feministsmeden-ikoner
feministsmeden-ikoner
feministsmeden-ikoner
feministsmeden-ikoner
feministsmeden-ikoner

FEMINIST NECKLACES

KIND WEAPONS FOR THE SISTERHOOD!

 It started with insufficient grades for art school and continued with a bit of a fluke. Today, Nathalie Wåhlin’s feminist smith business is booming, with an employee helping her run the shop and a growing army of allies wearing her weapons of solidatory throughout Sweden and beyond.
 
Being diagnosed with asthma might not exactly sound like winning the jackpot, but if you are a goldsmith by trade and your job polishing jewellery turns out to be making you sick, it can actually be just the thing that makes magic happen. At least for Nathalie Wåhlin, now better known as Feministsmeden, or the feminist smith, it was. “The name had been obvious from the day a friend asked me if I could make her a Venus symbol earring in gold – I was a feminist and I was a smith,” says Wåhlin. “But when I got signed off sick, I was fired – and then I started researching it and realised all the feminist jewellery out there was quite tacky: it was big, mostly plastic, almost vulgar. Nothing in real metal. So I started making more delicate pieces in silver and gold, selling them on Etsy, and things immediately took off.”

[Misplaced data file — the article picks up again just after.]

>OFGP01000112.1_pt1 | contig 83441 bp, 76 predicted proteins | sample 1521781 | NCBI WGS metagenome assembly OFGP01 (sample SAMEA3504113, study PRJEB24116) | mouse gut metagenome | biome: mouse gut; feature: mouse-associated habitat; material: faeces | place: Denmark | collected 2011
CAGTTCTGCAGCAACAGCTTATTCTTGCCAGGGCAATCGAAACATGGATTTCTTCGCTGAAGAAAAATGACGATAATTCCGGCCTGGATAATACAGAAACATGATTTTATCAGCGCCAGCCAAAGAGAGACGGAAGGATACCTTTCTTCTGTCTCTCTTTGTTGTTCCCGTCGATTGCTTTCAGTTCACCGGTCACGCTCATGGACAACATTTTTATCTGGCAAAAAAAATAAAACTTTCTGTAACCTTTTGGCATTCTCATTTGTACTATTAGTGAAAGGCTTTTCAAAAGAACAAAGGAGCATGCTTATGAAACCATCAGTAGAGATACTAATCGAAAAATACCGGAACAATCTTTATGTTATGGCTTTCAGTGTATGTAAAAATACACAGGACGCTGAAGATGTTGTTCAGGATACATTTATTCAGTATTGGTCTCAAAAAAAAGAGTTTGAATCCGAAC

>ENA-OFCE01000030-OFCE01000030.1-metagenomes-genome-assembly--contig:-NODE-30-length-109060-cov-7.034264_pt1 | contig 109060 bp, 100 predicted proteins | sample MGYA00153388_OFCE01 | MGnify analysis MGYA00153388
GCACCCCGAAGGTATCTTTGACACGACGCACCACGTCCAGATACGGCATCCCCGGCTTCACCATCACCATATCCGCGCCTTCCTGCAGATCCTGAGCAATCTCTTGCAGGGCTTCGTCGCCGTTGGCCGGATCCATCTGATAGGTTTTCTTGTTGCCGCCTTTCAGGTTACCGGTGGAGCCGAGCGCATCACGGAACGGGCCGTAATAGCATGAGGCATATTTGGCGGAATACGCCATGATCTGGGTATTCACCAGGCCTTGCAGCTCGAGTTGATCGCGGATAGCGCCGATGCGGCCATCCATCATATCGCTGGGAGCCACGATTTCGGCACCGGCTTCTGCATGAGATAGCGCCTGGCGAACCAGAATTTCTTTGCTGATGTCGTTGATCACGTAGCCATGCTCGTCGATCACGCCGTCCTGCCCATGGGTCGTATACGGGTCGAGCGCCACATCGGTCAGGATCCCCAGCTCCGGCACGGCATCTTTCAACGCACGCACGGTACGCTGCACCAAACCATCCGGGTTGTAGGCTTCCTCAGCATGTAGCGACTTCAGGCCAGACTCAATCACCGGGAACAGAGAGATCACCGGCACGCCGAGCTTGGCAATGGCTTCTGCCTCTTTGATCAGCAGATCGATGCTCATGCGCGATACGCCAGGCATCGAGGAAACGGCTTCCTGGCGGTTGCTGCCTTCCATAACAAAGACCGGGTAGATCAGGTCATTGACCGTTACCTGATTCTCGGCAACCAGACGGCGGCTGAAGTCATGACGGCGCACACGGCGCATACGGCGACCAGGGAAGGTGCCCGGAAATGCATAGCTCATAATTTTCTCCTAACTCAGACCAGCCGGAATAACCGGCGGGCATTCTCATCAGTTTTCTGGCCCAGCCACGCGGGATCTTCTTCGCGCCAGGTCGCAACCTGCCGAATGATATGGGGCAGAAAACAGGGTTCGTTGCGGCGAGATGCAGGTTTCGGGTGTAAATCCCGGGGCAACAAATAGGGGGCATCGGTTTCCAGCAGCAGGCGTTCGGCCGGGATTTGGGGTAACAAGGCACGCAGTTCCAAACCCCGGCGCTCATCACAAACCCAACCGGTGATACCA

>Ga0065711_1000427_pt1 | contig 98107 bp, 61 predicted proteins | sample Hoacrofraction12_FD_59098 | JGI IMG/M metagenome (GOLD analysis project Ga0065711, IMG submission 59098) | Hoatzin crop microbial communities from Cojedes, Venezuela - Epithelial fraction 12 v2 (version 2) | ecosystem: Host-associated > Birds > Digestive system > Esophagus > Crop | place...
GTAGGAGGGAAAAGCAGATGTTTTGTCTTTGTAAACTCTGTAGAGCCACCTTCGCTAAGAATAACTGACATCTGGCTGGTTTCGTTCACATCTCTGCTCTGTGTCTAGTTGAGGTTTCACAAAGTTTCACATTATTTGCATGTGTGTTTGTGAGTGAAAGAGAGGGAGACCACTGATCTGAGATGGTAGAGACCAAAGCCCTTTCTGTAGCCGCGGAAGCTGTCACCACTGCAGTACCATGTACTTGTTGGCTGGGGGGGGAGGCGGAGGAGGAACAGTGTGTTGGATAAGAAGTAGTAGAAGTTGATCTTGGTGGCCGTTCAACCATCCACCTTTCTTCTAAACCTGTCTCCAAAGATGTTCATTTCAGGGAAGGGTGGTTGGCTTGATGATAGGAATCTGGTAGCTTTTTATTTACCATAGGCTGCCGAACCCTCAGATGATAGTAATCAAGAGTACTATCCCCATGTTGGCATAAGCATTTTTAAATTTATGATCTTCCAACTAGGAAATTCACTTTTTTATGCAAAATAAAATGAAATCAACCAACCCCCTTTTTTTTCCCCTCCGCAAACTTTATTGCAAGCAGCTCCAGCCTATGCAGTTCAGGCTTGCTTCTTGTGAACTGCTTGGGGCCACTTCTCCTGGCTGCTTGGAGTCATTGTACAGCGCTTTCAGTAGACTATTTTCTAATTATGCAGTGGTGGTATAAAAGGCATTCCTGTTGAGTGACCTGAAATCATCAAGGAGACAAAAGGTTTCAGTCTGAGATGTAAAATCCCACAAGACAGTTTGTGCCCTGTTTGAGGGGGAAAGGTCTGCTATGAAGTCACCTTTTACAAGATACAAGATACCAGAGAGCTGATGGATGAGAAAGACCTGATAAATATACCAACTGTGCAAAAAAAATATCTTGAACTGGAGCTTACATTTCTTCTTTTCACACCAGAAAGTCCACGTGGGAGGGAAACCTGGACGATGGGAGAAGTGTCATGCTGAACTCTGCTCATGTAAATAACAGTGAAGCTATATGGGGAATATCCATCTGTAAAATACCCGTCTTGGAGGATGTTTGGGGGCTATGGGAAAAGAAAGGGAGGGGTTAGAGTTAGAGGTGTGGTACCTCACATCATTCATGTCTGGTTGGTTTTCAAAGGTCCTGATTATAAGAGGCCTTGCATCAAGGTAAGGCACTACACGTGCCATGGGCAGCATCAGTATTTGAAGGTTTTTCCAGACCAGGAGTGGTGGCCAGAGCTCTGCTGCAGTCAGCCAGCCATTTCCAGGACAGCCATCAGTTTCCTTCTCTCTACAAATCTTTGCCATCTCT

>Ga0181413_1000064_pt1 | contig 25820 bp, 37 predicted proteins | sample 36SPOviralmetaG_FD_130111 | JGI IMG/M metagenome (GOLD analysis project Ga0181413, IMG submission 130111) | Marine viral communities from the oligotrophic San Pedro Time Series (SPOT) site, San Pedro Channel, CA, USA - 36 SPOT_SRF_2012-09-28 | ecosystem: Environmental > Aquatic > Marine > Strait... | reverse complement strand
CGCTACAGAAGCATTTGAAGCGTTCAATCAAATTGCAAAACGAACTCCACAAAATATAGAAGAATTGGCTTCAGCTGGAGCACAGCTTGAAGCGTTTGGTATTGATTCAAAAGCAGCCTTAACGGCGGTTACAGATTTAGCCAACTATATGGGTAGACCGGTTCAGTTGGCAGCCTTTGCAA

Now based in a workshop boutique just a stone’s throw from Stockholm’s central station, Wåhlin has a sustainable approach to her craft, creating everything by hand from recycled silver and gold. “I get to hear the most amazing stories. It’s everything from a seven-year-old who’s saved up their pocket money to be able to buy the biggest Venus symbol, to retired women who know exactly what they want or perhaps are buying gifts for all their grandchildren,” she says. “I try to equip people with weapons – but kind weapons 3*. When someone opens a Christmas gift of a feminist piece of jewellery, it brings that conversation into the homes of people. And when we walk around wearing the Venus symbol, it shows how many allies we have – that together, we are strong.”

Written by Linnea Dunne for Scan Magazine

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